Movie Review: Twin Sisters
When you think of adoption, what do you think of? Mona Friis Bertheussen directed and produced Twin Sisters, a must-see documentary based on family, adoption, and two twins—born together, separated at birth, and reunited at the age of eight.
It began in China, with a couple from California and a couple from Norway who were ready to embark on the journeys life has to offer with a beautiful child. Upon meeting their new addition to the family, the adopted parents also met one another. Their babies both in the same dress, same birthday, and same smile… it couldn’t be.
The families asked the Chinese organization if there was any way these two baby girls could be twins, their answer: No. With this, the families exchanged contact information as best as they could and went their separate ways.
Mia was raised in the typical white American family, with violin lessons, soccer, girl scouts, family nights out to dinner, and more.
Alexandria was raised in the beautiful yet isolated village of Fresvik in Norway, with her mother, father, and pet mouse.
A year after the adoption, still unsure of what the incredible bond between the two children meant, both families agreed to get DNA testing done. They soon found out that the Chinese organization had provided them with wrong information – Mia and Alexandria were twins separated at birth.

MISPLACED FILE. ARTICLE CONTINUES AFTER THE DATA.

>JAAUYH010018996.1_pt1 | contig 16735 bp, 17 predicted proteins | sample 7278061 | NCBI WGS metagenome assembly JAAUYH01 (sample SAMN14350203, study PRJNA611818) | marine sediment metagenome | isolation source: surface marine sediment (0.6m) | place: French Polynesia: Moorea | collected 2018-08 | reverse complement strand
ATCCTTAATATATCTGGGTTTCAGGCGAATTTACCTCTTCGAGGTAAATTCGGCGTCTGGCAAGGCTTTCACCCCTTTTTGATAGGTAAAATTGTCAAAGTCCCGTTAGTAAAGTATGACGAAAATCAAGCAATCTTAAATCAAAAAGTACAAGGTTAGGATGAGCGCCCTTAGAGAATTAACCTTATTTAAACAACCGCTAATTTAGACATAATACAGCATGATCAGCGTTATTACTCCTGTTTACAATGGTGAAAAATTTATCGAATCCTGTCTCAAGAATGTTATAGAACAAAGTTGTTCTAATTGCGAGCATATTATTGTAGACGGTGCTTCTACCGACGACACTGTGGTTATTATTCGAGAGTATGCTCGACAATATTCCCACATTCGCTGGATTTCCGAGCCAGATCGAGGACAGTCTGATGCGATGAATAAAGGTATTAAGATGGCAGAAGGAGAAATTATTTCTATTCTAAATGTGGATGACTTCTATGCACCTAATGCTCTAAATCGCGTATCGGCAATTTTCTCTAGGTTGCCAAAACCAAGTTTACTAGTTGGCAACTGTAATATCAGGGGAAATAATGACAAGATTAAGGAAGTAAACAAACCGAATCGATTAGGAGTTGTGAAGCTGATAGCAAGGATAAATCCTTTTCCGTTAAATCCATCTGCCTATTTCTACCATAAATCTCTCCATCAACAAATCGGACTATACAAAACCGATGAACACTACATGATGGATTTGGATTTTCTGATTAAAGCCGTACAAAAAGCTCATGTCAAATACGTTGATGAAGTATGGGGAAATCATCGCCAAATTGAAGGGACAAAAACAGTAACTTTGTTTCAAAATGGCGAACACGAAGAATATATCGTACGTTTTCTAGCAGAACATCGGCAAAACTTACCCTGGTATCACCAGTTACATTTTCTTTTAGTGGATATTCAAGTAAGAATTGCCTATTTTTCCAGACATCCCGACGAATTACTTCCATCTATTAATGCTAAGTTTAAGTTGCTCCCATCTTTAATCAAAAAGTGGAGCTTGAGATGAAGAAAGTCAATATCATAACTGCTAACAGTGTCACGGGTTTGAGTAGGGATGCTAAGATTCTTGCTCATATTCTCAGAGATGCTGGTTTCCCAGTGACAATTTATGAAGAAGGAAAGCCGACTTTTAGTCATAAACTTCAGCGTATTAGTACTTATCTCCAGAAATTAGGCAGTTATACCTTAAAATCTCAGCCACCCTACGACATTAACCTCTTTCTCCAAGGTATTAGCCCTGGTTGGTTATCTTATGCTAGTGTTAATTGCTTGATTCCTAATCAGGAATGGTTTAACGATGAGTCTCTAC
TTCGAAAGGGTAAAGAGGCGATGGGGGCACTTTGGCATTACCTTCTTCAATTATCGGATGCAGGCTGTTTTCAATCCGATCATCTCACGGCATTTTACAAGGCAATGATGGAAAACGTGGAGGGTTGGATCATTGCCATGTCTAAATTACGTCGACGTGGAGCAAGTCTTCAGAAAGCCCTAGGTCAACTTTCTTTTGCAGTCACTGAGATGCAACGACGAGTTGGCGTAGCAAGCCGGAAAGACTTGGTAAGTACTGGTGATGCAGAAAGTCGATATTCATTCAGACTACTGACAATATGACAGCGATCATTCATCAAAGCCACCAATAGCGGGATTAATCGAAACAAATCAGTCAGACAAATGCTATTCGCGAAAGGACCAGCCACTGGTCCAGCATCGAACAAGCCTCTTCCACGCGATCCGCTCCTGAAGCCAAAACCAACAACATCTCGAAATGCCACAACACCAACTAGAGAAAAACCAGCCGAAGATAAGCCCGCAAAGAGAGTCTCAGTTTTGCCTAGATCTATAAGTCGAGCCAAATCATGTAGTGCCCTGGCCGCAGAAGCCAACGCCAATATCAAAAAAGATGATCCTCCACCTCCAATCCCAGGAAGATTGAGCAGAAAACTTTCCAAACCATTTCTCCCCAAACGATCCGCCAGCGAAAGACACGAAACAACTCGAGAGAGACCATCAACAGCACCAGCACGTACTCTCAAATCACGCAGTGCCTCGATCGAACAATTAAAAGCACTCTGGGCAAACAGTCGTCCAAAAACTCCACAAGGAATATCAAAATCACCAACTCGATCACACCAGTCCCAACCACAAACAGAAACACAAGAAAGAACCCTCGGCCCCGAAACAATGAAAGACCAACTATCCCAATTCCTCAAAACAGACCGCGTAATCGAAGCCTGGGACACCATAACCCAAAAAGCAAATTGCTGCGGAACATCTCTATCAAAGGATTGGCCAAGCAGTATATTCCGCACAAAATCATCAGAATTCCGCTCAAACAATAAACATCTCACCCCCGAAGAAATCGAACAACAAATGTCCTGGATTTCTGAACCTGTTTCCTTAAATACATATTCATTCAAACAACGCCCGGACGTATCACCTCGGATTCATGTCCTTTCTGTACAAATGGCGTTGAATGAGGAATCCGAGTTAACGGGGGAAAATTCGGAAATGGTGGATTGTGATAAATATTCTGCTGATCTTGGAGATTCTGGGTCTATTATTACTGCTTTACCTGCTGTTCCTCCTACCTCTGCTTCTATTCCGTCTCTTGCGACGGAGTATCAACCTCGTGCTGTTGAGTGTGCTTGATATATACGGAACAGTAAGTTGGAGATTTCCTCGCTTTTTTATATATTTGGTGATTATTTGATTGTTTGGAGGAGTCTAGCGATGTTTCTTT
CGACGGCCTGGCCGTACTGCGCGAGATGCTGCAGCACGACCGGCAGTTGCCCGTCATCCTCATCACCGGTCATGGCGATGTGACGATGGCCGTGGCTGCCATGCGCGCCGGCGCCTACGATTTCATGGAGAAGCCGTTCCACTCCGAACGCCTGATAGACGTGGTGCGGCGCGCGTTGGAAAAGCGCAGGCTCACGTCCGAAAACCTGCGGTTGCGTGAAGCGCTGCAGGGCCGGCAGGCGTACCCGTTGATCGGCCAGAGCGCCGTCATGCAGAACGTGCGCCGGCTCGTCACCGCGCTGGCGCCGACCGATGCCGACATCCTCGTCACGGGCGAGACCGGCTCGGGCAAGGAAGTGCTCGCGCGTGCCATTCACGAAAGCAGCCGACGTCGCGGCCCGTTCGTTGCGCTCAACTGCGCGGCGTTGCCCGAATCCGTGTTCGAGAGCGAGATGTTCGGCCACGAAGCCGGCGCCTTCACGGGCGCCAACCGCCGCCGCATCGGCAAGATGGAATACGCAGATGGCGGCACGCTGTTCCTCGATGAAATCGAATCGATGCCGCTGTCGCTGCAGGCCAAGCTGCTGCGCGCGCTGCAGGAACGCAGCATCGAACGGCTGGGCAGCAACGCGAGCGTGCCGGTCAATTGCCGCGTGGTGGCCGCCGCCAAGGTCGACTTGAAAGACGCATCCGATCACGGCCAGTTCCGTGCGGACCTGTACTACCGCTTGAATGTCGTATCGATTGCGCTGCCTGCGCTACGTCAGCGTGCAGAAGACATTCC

Through the struggles of a language barrier, being an ocean apart, adoption, and culture, the girls found a way to communicate with one another through letters, by phone, and eventually they had a reunion in Norway.
Imagine for a moment that you were a twin separated at birth. Imagine what the Chinese organization was thinking. Did they really not know they were twins? Or did they assume the children would have a better chance of being adopted if they were separated? Imagine these things, and how do you feel?
Reunion was a plan from the start, but when it should happen was the question. The families wanted the girls to remember their first time together so the decision was made that when they were eight years old. Mia, along with her mother and father would fly to Norway.
This film is breathtaking; watching the bond the twins had after living on different sides of the globe, overcoming a language barrier, and the importance and simplicity of family within complex life dynamics is more than just connection, it’s love; the core of family.
By Maya Rogers-Bursen
Boston Post Adoption Resources